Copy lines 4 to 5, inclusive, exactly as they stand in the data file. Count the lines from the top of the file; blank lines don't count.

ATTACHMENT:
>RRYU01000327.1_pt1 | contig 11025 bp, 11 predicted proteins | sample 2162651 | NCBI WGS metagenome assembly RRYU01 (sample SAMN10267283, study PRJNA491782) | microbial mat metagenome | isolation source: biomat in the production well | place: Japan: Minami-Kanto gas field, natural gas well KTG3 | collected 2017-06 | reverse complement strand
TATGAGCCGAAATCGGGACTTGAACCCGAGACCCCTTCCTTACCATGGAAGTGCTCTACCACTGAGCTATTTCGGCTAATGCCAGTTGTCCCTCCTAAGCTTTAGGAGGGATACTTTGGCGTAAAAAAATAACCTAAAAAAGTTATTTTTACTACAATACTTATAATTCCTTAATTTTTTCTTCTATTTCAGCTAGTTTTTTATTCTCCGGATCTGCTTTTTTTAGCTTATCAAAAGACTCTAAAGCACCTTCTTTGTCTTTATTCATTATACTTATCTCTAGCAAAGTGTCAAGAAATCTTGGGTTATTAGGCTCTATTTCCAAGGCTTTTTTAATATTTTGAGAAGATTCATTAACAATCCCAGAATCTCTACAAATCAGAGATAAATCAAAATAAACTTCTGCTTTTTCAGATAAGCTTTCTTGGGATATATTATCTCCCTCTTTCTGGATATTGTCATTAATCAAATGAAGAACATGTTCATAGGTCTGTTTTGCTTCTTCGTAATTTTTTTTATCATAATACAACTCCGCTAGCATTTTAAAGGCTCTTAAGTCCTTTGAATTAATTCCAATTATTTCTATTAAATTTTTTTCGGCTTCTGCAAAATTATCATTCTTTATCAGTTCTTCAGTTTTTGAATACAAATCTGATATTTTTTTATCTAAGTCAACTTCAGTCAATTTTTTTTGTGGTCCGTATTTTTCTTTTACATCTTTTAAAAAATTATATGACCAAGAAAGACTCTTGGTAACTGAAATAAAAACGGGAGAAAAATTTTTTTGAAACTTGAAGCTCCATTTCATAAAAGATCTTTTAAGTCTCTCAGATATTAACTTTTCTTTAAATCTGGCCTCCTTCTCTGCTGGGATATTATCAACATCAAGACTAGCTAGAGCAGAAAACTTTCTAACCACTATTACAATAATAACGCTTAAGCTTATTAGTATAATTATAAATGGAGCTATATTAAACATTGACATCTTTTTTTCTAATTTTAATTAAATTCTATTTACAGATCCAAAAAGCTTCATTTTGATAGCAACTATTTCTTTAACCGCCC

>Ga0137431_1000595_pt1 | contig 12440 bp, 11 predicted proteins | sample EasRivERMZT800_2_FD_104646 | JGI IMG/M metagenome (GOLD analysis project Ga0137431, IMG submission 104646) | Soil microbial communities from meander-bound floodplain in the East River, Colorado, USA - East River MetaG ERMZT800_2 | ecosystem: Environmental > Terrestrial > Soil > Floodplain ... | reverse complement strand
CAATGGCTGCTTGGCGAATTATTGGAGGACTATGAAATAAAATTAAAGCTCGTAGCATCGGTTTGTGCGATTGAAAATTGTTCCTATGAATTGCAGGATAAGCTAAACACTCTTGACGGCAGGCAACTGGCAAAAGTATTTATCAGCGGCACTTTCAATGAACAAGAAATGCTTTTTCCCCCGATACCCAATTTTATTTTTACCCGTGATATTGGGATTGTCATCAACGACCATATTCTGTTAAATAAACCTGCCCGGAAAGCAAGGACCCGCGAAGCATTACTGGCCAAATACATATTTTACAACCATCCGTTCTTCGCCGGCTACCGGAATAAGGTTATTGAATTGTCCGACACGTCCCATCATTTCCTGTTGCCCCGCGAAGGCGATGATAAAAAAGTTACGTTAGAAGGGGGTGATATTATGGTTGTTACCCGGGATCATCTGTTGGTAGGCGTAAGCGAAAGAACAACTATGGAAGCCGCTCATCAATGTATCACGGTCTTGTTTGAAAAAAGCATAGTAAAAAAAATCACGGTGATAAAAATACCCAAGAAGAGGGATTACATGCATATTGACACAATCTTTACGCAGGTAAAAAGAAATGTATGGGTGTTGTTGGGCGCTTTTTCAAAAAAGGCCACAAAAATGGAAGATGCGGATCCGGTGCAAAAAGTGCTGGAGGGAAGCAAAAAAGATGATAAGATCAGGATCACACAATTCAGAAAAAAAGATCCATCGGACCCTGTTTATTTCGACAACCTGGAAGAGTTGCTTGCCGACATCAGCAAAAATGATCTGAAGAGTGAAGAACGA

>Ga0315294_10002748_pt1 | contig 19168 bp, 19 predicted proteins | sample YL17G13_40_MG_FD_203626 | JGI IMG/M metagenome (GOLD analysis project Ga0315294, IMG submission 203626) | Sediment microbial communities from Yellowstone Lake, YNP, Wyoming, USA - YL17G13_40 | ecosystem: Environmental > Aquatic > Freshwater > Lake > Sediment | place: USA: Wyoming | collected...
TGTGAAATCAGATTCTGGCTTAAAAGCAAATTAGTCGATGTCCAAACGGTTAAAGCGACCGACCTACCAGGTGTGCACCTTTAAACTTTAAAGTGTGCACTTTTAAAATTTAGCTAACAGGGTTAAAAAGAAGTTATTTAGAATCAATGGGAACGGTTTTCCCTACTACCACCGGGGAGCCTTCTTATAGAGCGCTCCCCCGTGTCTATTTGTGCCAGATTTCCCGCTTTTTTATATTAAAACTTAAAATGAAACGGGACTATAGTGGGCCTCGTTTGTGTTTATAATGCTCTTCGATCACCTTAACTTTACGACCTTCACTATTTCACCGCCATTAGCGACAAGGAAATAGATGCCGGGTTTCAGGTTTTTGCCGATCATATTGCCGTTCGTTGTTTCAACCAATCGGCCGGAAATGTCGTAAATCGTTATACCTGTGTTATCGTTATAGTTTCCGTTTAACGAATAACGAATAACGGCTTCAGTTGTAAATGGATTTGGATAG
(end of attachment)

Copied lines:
CAATGGCTGCTTGGCGAATTATTGGAGGACTATGAAATAAAATTAAAGCTCGTAGCATCGGTTTGTGCGATTGAAAATTGTTCCTATGAATTGCAGGATAAGCTAAACACTCTTGACGGCAGGCAACTGGCAAAAGTATTTATCAGCGGCACTTTCAATGAACAAGAAATGCTTTTTCCCCCGATACCCAATTTTATTTTTACCCGTGATATTGGGATTGTCATCAACGACCATATTCTGTTAAATAAACCTGCCCGGAAAGCAAGGACCCGCGAAGCATTACTGGCCAAATACATATTTTACAACCATCCGTTCTTCGCCGGCTACCGGAATAAGGTTATTGAATTGTCCGACACGTCCCATCATTTCCTGTTGCCCCGCGAAGGCGATGATAAAAAAGTTACGTTAGAAGGGGGTGATATTATGGTTGTTACCCGGGATCATCTGTTGGTAGGCGTAAGCGAAAGAACAACTATGGAAGCCGCTCATCAATGTATCACGGTCTTGTTTGAAAAAAGCATAGTAAAAAAAATCACGGTGATAAAAATACCCAAGAAGAGGGATTACATGCATATTGACACAATCTTTACGCAGGTAAAAAGAAATGTATGGGTGTTGTTGGGCGCTTTTTCAAAAAAGGCCACAAAAATGGAAGATGCGGATCCGGTGCAAAAAGTGCTGGAGGGAAGCAAAAAAGATGATAAGATCAGGATCACACAATTCAGAAAAAAAGATCCATCGGACCCTGTTTATTTCGACAACCTGGAAGAGTTGCTTGCCGACATCAGCAAAAATGATCTGAAGAGTGAAGAACGA

>Ga0315294_10002748_pt1 | contig 19168 bp, 19 predicted proteins | sample YL17G13_40_MG_FD_203626 | JGI IMG/M metagenome (GOLD analysis project Ga0315294, IMG submission 203626) | Sediment microbial communities from Yellowstone Lake, YNP, Wyoming, USA - YL17G13_40 | ecosystem: Environmental > Aquatic > Freshwater > Lake > Sediment | place: USA: Wyoming | collected...